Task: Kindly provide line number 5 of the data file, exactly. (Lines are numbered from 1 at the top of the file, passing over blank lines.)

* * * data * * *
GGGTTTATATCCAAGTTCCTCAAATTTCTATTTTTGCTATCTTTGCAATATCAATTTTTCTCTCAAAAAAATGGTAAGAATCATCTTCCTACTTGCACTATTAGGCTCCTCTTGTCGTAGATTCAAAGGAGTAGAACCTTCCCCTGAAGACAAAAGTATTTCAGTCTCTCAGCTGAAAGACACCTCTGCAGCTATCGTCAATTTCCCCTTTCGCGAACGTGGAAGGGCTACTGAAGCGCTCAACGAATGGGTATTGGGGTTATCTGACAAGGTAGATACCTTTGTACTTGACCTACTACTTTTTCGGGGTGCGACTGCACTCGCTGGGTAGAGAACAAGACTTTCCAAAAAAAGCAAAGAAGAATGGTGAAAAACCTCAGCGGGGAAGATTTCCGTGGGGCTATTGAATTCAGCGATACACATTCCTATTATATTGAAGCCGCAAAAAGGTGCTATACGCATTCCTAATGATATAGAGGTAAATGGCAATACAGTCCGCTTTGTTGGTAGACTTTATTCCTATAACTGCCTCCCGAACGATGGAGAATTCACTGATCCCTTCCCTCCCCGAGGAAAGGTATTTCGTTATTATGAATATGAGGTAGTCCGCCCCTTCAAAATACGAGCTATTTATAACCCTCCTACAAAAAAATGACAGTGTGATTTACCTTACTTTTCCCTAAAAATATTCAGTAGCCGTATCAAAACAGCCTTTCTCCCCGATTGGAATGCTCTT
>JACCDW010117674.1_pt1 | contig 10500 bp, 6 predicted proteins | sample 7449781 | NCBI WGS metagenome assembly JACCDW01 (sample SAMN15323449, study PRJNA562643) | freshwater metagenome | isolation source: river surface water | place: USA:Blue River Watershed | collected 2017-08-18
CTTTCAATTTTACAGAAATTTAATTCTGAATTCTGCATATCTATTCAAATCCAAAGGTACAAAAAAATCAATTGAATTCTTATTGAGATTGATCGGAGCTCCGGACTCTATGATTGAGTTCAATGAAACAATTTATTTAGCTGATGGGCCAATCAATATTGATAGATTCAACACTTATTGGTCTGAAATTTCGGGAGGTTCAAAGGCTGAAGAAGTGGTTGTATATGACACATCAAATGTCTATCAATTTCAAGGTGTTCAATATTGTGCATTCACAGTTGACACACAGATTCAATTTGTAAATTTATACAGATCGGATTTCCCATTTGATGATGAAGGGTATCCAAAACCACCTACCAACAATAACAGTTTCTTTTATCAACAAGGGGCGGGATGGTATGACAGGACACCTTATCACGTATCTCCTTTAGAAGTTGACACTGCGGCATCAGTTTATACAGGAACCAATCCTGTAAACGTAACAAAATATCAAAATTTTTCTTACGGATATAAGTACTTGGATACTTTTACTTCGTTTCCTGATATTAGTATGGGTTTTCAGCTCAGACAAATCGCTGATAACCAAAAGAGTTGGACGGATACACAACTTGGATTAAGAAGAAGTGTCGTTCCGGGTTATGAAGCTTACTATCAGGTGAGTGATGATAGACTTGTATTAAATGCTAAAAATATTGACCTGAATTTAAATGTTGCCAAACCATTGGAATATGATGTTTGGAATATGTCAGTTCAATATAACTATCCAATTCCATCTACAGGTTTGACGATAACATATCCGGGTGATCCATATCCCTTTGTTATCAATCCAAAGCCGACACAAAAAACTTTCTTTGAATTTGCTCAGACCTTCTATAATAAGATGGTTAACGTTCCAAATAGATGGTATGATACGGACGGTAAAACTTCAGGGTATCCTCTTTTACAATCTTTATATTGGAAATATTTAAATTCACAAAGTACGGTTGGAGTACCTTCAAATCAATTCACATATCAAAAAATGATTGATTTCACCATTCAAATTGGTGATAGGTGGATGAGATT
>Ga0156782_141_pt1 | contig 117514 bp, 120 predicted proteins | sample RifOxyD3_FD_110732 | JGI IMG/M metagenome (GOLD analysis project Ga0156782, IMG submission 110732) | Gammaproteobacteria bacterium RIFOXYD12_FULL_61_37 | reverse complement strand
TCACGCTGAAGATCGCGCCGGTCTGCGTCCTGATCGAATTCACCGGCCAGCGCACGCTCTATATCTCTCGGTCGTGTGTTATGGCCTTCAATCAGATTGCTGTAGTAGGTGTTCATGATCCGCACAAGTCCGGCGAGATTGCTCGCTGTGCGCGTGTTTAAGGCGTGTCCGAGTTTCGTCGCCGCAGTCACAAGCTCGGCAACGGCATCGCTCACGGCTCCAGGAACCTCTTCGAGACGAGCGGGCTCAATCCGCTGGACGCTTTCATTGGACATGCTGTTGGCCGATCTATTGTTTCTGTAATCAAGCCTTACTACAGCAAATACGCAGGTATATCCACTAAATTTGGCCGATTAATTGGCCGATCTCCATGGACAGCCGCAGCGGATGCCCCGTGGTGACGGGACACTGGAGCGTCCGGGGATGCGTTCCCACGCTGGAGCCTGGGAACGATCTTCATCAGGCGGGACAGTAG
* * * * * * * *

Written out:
TCACGCTGAAGATCGCGCCGGTCTGCGTCCTGATCGAATTCACCGGCCAGCGCACGCTCTATATCTCTCGGTCGTGTGTTATGGCCTTCAATCAGATTGCTGTAGTAGGTGTTCATGATCCGCACAAGTCCGGCGAGATTGCTCGCTGTGCGCGTGTTTAAGGCGTGTCCGAGTTTCGTCGCCGCAGTCACAAGCTCGGCAACGGCATCGCTCACGGCTCCAGGAACCTCTTCGAGACGAGCGGGCTCAATCCGCTGGACGCTTTCATTGGACATGCTGTTGGCCGATCTATTGTTTCTGTAATCAAGCCTTACTACAGCAAATACGCAGGTATATCCACTAAATTTGGCCGATTAATTGGCCGATCTCCATGGACAGCCGCAGCGGATGCCCCGTGGTGACGGGACACTGGAGCGTCCGGGGATGCGTTCCCACGCTGGAGCCTGGGAACGATCTTCATCAGGCGGGACAGTAG